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Thursday, April 24, 2014
COPD (Chronic Obstructive Pulmonary Disease)
CT Scan of Emphysema - Fev1 97%..?
I`m in Europe (as a soldier)38 yrs old and I had a cough over the winter. The cough progressed... went in for some antibiotics, got an x-ray. There was a haze.
So as a precaution the Dr. sent me for a ct scan. Good news the haze went away but `showing signs of emphysema`. Of course the radiologist is french and that`s a loose translation of the findings... so
I go in and the Doc`s away the Physicians Assistant is there and we chat and he sends me down the hall for spiromtry.
So I do the test twice... both times all of the percentages are 97% and above even the fev1/fvc ratio thing...all of the numbers... but on the graph showed a slight obstruction... below mild.
Needless to say I got scared and as an vet of Afghanistan where I didn`t think I could get any `scareder`, I was wrong. I quit smoking on the spot. It`s been almost a week.... and I decided to `see` how my fitness was. I walked 5km first day briskly... with no ill effects and then I did a 3km jog. I haven`t ran for a few months so it hurt but no problems.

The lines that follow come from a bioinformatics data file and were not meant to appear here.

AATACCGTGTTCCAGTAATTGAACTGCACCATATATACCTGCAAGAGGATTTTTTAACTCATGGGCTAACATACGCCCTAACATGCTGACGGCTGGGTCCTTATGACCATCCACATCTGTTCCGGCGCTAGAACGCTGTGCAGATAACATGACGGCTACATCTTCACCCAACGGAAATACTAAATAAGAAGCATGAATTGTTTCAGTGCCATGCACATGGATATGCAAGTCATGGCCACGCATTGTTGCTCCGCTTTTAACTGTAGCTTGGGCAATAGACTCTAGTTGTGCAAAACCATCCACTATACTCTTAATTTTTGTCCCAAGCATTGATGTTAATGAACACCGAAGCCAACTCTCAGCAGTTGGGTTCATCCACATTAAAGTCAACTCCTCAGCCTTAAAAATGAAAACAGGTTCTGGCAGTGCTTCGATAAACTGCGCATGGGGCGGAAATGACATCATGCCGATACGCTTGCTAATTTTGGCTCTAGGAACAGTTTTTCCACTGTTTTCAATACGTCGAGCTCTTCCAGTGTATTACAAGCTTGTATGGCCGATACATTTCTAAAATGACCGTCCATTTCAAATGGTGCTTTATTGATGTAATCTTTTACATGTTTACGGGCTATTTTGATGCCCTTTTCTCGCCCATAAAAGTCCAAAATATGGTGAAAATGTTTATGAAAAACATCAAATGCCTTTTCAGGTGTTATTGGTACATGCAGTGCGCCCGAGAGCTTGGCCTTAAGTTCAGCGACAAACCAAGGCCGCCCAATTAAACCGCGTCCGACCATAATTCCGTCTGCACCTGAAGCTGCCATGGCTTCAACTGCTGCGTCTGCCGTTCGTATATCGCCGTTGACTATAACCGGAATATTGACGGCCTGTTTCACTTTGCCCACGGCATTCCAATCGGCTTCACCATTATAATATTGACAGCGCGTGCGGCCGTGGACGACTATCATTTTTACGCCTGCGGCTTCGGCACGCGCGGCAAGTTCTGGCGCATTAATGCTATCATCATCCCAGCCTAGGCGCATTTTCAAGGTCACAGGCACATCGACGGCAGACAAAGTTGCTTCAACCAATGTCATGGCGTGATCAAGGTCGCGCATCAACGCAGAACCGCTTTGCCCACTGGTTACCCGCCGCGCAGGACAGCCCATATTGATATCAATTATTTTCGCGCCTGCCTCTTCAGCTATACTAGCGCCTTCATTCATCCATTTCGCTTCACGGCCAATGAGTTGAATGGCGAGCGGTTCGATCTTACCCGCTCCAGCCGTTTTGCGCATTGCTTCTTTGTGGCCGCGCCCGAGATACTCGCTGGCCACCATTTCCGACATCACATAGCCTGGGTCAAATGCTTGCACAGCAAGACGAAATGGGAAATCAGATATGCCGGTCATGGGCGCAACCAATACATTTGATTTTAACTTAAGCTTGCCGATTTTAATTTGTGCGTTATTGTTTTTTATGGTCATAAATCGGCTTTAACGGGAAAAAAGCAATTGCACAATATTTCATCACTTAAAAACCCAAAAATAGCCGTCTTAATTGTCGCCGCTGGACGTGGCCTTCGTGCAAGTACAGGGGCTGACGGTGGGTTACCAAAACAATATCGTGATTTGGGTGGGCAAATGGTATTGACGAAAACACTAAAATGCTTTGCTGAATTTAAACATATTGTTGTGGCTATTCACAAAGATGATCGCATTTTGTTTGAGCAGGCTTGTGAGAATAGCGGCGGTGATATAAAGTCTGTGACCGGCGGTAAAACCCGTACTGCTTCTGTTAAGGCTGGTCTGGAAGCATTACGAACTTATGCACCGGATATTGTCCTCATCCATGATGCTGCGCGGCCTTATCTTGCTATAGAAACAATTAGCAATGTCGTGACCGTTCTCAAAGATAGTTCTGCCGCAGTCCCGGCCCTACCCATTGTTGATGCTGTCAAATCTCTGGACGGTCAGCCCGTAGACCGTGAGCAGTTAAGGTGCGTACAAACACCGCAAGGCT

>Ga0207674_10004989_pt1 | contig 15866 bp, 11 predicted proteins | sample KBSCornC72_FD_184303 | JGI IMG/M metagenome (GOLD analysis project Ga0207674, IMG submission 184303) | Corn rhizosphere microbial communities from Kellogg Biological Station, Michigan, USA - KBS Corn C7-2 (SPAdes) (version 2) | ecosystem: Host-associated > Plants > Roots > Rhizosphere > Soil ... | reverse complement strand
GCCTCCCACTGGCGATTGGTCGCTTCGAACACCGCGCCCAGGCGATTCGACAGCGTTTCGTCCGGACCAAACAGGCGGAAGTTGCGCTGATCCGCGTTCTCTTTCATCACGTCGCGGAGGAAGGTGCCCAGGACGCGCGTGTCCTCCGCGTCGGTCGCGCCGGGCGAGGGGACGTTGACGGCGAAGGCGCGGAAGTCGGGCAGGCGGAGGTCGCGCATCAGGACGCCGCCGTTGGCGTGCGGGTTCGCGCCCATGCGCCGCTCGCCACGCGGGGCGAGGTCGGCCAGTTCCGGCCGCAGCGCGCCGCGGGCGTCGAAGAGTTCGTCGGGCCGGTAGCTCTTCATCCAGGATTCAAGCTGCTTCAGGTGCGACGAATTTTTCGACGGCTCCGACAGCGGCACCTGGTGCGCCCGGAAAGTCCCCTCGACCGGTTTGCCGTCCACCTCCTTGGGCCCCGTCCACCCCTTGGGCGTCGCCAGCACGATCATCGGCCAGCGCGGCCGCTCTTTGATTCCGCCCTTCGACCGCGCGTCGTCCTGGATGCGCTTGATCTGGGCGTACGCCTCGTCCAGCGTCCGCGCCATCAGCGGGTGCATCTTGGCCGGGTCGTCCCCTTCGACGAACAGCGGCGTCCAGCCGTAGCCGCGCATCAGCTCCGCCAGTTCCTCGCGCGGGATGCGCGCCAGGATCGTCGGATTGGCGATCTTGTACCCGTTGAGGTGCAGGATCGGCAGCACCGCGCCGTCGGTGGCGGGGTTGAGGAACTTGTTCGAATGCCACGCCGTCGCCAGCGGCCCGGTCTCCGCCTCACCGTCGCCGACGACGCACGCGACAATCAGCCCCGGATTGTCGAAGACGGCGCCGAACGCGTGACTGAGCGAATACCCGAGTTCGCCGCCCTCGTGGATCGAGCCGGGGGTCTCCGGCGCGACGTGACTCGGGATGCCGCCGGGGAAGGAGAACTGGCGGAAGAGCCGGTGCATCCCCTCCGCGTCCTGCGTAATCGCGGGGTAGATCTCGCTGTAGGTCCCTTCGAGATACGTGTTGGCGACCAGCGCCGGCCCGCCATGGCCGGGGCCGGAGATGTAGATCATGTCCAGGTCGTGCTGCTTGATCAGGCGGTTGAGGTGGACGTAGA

My questions... Do CT`s accurately show the amount of emphysema? Obviously a `good catch` as the PA says, but do the PFT results make sense? ...Could I have had this emphysema for years before this or could it be recent?
I`m still pretty scared, and I see a Pulmonoligist in a couple of weeks. I`m asymptomatic...
The PA told me to relax and everything will be ok...?
I can preserve the lung function I have after quitting cigarettes the emphysema is unlikely to progress. (other than normal degradation)
Thank you for visiting NetWellness and for your question. Spirometry is the standard for diagnosing chronic obstructive pulmonary disease (COPD). Emphysema is one form of COPD where cigarette smoke (or other toxins) damages the small air sacs in the lung. In some people this may show up by CT scan early with areas of lung that are damaged. The lung function test may be normal at first but if people continue to smoke it will decrease. The best thing to do is to quit smoking as you have done. Your pulmonologist should be able to address your questions further after reviewing your case. Thank you for your service.
Michael E Ezzie, MD
Clinical Assistant Professor of Pulmonary, Allergy, Critical Care & Sleep
College of Medicine
The Ohio State University